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Controversial patent review program upheld by appellate court

As we have discussed in past posts on our blog, patents are granted to inventors by the United States Patent and Trademark Office (USPTO) as a way of preventing others from making, selling or using an invention for a certain amount of time.

But since the USPTO is in the business of promoting technological progress, an invention has to be “novel” or “nonobvious” in order for a patent to be granted.

After a patent has been granted and the inventor believes that someone is infringing upon it, the inventor can file a claim in court. Traditionally, patent infringement lawsuits played out through litigation; however, in 2012, a new program known as inter partes review was created.

Inter partes review essentially gives the USPTO the power to invalidate the patent, putting an abrupt end to the litigation. It is something that big tech companies like Google and Apple have been relying on heavily to reduce litigation costs after being accused of patent infringement.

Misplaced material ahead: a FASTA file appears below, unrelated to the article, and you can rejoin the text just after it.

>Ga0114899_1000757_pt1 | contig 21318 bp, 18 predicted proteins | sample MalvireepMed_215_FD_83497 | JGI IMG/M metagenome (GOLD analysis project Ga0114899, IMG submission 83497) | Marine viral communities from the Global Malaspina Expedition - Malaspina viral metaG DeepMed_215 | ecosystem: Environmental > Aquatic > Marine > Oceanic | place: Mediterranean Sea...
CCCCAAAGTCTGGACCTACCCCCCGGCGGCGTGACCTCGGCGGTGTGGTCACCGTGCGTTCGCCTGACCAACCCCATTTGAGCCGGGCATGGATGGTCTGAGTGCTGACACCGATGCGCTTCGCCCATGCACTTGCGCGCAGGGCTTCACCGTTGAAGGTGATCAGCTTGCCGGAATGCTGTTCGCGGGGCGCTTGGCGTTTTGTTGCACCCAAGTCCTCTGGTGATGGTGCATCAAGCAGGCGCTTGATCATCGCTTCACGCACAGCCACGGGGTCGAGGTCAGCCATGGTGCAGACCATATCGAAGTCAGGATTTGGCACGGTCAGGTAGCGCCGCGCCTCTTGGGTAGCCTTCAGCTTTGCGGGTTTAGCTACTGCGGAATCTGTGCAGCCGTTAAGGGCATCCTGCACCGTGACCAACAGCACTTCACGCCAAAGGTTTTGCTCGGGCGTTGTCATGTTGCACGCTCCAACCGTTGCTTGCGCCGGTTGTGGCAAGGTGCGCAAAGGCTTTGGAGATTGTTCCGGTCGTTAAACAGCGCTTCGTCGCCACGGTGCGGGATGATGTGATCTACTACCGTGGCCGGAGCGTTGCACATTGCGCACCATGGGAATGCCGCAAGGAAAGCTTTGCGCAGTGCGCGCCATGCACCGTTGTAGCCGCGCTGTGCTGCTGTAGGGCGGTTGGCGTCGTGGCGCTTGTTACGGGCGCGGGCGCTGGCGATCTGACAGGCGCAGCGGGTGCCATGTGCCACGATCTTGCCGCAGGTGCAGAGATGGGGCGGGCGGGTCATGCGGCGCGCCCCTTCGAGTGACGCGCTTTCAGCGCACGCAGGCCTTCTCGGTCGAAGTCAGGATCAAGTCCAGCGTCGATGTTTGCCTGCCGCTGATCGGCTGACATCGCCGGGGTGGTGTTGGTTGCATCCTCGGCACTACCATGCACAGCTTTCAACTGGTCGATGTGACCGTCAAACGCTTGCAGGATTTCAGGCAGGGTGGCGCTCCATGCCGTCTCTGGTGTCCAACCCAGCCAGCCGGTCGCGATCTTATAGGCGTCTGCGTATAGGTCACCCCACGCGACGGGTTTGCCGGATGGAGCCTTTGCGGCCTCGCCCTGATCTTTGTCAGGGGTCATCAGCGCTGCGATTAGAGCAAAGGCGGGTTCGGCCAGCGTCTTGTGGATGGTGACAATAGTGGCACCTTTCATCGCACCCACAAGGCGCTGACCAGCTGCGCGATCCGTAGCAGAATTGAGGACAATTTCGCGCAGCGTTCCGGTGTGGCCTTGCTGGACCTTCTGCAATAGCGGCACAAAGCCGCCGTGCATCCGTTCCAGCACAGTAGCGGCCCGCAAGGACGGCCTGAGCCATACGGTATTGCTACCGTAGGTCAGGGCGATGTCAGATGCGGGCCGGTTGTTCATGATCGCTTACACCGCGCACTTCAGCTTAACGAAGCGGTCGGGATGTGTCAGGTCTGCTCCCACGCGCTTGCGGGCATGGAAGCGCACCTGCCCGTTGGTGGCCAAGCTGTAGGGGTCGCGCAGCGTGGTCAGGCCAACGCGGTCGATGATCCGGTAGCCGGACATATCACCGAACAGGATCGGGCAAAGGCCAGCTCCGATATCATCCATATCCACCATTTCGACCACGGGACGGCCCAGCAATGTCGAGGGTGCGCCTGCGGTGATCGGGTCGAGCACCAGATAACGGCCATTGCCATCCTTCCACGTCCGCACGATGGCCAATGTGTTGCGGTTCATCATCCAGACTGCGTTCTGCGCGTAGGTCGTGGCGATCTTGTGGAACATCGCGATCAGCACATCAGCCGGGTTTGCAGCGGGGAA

In fact, a former judge calls the inter partes review board a “death squad” for patents, so as you can imagine, most patent holders and their attorneys are not fond of the process.

Much to their dismay, the U.S. Court of Appeals for the Federal Circuit recently validated the program in a case involving a patent for a speed limit indicator, Bloomberg Business reported.

In the case, the patent holder had sued various companies for infringement. In return, one of the companies filed a review petition with the USPTO, which invalidated the patent after finding that the speed limit indicator was an obvious variation of existing inventions.

The patent holder then appealed, questioning the validity of the USPTO’s inter partes review process. In its decision, the top patent court held that the inter partes review program is legitimate and its finding in the case should stand.

Since the decision was split, though, it is possible that the patent holder will ask for a review by the entire nine-judge Court of Appeals panel, which could reach a different decision. An appeal to the U.S. Supreme Court is also possible. We will keep you posted.

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